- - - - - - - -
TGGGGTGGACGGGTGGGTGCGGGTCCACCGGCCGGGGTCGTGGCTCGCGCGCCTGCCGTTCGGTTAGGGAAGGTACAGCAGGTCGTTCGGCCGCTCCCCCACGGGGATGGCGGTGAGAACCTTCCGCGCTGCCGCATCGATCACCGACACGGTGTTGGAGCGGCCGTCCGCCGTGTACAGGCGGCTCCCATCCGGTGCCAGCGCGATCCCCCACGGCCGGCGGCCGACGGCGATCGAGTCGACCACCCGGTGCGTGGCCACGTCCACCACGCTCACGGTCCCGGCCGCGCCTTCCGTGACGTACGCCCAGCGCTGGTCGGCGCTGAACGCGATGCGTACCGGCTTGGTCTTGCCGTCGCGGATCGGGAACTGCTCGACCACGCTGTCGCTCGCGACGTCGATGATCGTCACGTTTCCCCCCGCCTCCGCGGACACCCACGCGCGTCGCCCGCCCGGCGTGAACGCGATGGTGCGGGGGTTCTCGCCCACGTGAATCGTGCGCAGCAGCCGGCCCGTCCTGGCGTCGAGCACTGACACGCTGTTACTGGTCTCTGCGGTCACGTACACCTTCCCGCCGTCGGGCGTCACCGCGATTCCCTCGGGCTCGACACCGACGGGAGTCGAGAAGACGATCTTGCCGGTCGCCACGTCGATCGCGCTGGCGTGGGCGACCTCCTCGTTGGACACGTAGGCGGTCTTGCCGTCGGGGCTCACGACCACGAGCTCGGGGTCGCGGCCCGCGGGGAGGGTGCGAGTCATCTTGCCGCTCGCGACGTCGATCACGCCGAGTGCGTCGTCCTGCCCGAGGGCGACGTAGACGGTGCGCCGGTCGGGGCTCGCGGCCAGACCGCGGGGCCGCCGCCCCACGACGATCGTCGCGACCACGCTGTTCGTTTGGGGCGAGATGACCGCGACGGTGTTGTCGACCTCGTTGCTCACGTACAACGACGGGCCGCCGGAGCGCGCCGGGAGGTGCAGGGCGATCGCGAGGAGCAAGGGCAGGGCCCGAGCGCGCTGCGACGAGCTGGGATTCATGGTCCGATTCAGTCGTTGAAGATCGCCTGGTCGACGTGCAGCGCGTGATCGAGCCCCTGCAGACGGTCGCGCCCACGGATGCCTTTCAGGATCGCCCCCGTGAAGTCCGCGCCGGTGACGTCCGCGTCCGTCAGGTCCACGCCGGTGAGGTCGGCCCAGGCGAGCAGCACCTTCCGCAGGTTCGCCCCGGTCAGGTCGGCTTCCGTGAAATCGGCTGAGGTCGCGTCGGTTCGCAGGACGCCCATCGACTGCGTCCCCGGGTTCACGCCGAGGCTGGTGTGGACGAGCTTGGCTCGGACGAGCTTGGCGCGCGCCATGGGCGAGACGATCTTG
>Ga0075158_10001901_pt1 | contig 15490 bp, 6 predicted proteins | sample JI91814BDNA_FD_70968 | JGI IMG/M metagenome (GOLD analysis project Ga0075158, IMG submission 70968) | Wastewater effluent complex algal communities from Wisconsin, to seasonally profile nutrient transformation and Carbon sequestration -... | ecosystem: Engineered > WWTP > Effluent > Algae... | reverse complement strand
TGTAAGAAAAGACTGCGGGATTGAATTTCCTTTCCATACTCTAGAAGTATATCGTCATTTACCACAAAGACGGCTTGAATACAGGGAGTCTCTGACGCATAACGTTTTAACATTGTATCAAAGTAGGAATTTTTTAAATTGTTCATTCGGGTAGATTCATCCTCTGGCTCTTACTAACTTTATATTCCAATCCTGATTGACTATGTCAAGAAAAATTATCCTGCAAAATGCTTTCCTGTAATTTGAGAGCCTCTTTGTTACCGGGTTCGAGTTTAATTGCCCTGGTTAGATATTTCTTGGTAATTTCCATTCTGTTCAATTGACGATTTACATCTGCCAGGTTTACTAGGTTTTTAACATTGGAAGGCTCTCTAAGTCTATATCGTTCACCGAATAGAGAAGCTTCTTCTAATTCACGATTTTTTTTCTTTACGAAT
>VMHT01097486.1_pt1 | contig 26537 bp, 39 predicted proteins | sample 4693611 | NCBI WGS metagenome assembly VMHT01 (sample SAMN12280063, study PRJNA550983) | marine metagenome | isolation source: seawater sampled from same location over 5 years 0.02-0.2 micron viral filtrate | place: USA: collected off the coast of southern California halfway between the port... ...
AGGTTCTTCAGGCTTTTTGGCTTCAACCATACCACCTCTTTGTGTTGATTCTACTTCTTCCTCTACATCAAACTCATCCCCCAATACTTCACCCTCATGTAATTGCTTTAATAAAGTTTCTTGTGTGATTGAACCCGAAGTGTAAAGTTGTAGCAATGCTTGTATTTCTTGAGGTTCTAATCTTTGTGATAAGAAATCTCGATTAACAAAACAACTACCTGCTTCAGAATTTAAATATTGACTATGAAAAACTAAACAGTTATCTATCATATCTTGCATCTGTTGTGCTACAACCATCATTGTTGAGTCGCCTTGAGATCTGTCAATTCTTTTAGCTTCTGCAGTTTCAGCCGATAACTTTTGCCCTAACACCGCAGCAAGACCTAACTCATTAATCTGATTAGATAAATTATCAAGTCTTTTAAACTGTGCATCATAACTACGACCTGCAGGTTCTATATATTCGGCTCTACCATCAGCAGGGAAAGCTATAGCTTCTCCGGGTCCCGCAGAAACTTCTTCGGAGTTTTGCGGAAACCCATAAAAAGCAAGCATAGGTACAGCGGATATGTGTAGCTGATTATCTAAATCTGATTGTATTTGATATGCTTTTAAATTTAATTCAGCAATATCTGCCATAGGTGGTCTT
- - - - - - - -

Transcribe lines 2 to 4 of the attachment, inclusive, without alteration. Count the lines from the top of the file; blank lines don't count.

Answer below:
>Ga0075158_10001901_pt1 | contig 15490 bp, 6 predicted proteins | sample JI91814BDNA_FD_70968 | JGI IMG/M metagenome (GOLD analysis project Ga0075158, IMG submission 70968) | Wastewater effluent complex algal communities from Wisconsin, to seasonally profile nutrient transformation and Carbon sequestration -... | ecosystem: Engineered > WWTP > Effluent > Algae... | reverse complement strand
TGTAAGAAAAGACTGCGGGATTGAATTTCCTTTCCATACTCTAGAAGTATATCGTCATTTACCACAAAGACGGCTTGAATACAGGGAGTCTCTGACGCATAACGTTTTAACATTGTATCAAAGTAGGAATTTTTTAAATTGTTCATTCGGGTAGATTCATCCTCTGGCTCTTACTAACTTTATATTCCAATCCTGATTGACTATGTCAAGAAAAATTATCCTGCAAAATGCTTTCCTGTAATTTGAGAGCCTCTTTGTTACCGGGTTCGAGTTTAATTGCCCTGGTTAGATATTTCTTGGTAATTTCCATTCTGTTCAATTGACGATTTACATCTGCCAGGTTTACTAGGTTTTTAACATTGGAAGGCTCTCTAAGTCTATATCGTTCACCGAATAGAGAAGCTTCTTCTAATTCACGATTTTTTTTCTTTACGAAT
>VMHT01097486.1_pt1 | contig 26537 bp, 39 predicted proteins | sample 4693611 | NCBI WGS metagenome assembly VMHT01 (sample SAMN12280063, study PRJNA550983) | marine metagenome | isolation source: seawater sampled from same location over 5 years 0.02-0.2 micron viral filtrate | place: USA: collected off the coast of southern California halfway between the port... ...